Business Newsroom

La Trobe Business School

Category: News (page 1 of 10)

James Fazzino appointed as Vice Chancellor’s Fellow

At the end of last year, James Fazzino was appointed La Trobe University Vice-Chancellor’s Fellow. James is not new to La Trobe University. He is a La Trobe alumnus, holding a Bachelor of Economics (Honours) from the University. He is also currently a member of the La Trobe Business School Advisory Board, and in 2016 was appointed as an Adjunct Professor in the La Trobe Business School.

 

James Fazzino

James has had a successful career in the international chemicals industry, and has just concluded a highly successful eight-year term as Chief Executive Officer and Managing Director of Incitec Pivot Limited. He also served as the Chief Financial Officer and Finance Director at Incitec, and had senior finance roles in ICI/Orica including CFO Chemicals Group, Assistant Treasurer and Head of Investor Relations. Under his leadership, Incitec was transformed from a fertiliser company operating in two Australian states to a global diversified industrial chemicals business. It is now the world’s second largest supplier of commercial explosives, and Australia’s largest manufacturer and supplier of fertilisers. James is currently Chair of Manufacturing Australia, a CEO-led coalition of Australia’s 10 leading manufacturing companies, and is a member of the Australian Energy Market Operator’s Expert Advisory Panel.

 

In his new role, James will advise the Vice-Chancellor as well as the current and future leadership of the La Trobe Business School on the strategic directions for the School.

 

The Business School will benefit greatly from James’ expertise and experience in leading an ASX Top 50 company. He will share his experience with the next generation of leaders, and will build new industry and research links and partnerships in the School. James will teach students about the practical experience of business delivery, assist in developing a network of business practitioners to teach across the School, and will be available to mentor both staff and students.

 

James has recently been interviewed by NEST, was interviewed about his new position at LTU by Skynews and wrote an article about putting customers at the centre in the energy debate for The Australian.

Watch: What failure can teach you

This article was first published on Nest, a haven of new ideas for people who are all kinds of clever. Read the original article.

Being able to bounce back after failure, learn from your mistakes and forge ahead with resilience are vital skills both in and out of the workplace. According to one survey, 91 per cent of HR decision-makers predict that resilience will be key to employability in the next few years.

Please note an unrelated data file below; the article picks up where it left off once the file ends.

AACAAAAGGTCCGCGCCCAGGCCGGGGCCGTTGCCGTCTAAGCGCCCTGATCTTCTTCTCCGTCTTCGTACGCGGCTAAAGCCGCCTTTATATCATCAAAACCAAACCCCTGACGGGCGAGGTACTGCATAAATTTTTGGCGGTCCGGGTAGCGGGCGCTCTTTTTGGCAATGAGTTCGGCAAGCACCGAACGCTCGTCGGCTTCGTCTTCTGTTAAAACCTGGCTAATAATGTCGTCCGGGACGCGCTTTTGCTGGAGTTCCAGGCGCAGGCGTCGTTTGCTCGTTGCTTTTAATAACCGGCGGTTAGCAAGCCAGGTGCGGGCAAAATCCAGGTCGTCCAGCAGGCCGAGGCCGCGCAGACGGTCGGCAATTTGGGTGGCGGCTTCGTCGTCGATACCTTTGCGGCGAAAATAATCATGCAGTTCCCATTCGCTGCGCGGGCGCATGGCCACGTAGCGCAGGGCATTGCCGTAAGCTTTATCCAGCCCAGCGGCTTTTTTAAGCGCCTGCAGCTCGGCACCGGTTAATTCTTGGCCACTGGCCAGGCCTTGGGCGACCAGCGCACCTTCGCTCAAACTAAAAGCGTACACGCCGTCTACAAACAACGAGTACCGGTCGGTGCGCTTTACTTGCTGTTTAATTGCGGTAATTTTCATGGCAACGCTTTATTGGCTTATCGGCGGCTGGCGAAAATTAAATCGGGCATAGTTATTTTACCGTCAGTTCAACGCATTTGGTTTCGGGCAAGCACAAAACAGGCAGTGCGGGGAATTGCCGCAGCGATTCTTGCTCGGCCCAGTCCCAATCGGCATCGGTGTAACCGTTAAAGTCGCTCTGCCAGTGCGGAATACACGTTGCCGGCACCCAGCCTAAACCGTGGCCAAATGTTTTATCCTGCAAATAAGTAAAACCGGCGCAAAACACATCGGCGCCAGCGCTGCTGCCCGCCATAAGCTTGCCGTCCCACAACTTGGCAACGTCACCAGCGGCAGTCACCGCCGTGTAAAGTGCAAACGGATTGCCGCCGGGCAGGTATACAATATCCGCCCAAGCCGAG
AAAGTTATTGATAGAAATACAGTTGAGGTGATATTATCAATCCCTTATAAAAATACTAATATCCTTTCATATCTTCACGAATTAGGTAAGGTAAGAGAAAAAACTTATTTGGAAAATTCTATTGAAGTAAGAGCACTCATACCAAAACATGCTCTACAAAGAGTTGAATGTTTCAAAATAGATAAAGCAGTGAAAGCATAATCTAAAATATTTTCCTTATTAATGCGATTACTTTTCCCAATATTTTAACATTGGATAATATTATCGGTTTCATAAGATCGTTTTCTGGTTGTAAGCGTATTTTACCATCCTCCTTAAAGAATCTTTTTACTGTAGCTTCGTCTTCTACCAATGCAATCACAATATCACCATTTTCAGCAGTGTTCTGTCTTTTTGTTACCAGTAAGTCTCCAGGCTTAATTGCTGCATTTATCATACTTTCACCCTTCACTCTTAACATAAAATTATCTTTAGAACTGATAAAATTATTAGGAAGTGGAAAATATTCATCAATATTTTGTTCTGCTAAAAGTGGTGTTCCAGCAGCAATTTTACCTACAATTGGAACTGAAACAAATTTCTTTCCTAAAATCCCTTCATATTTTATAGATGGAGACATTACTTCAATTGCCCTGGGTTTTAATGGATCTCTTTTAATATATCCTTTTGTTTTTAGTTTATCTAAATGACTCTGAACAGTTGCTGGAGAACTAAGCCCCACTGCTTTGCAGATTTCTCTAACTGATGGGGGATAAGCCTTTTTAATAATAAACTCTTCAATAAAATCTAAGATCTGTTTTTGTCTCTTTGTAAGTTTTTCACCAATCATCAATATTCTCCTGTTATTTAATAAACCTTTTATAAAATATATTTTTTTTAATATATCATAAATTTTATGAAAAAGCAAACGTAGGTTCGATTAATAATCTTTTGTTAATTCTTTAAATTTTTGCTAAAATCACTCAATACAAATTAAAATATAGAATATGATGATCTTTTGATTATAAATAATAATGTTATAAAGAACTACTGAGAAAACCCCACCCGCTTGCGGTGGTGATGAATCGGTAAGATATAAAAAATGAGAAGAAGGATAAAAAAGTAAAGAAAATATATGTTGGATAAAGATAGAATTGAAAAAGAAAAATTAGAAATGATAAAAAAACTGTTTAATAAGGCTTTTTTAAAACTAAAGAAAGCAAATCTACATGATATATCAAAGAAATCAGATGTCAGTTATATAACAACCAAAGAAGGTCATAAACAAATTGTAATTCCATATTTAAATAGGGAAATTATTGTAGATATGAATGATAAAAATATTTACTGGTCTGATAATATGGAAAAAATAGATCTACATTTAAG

For Michelle Gallaher, La Trobe alumnus and 2017 Telstra Victorian Business Woman of the Year, failing is one of the most important things you can do. Watch our video to find out what Michelle learned from failing her first degree, and what failure can teach you.

Develop your resilience through La Trobe’s Career Ready Advantage program.

LBS alumni event a huge success!

On 25 October, La Trobe Business School welcomed Dr Fiona McKenzie from the Australian Futures Project for the school’s annual Alumni Event.

Dr Fiona McKenzie was welcomed by La Trobe Business School’s Head of School, Professor Paul Mather. Event attendees included LBS alumni, university and industry stakeholders.

In her speech, Dr Fiona McKenzie spoke about how businesses today are influenced by massive digital disruption and are taking the opportunity to expand globally. This trend has often caused businesses process transform and jobs performed by people to be redefined.

La Trobe Business School would like to thank Dr Fiona McKenzie for attending!

All LBS School’s Human Resources Degrees now AHRI accredited!

La Trobe Business School AHRI accreditation

Recently, La Trobe Business School received notification that the Master of Management Online (Human Resource Management), has officially been accredited from 2018 until 2020 by the Australian Human Resources Institute.

What does it mean to be a good HR manager?

According to AHRI, working in HR requires more than just good people skills. When evaluating a university’s course, AHRI’s National Accreditation Committee (NAC) focusses on seven key AHRI competencies for tertiary HR management courses. These are set out in their ‘HR Model of Excellence’. The competencies are based on current trends in the industry and university landscape and summarize the key aspects that drive a good HR manager. Being a good HR manager means having the following capabilities: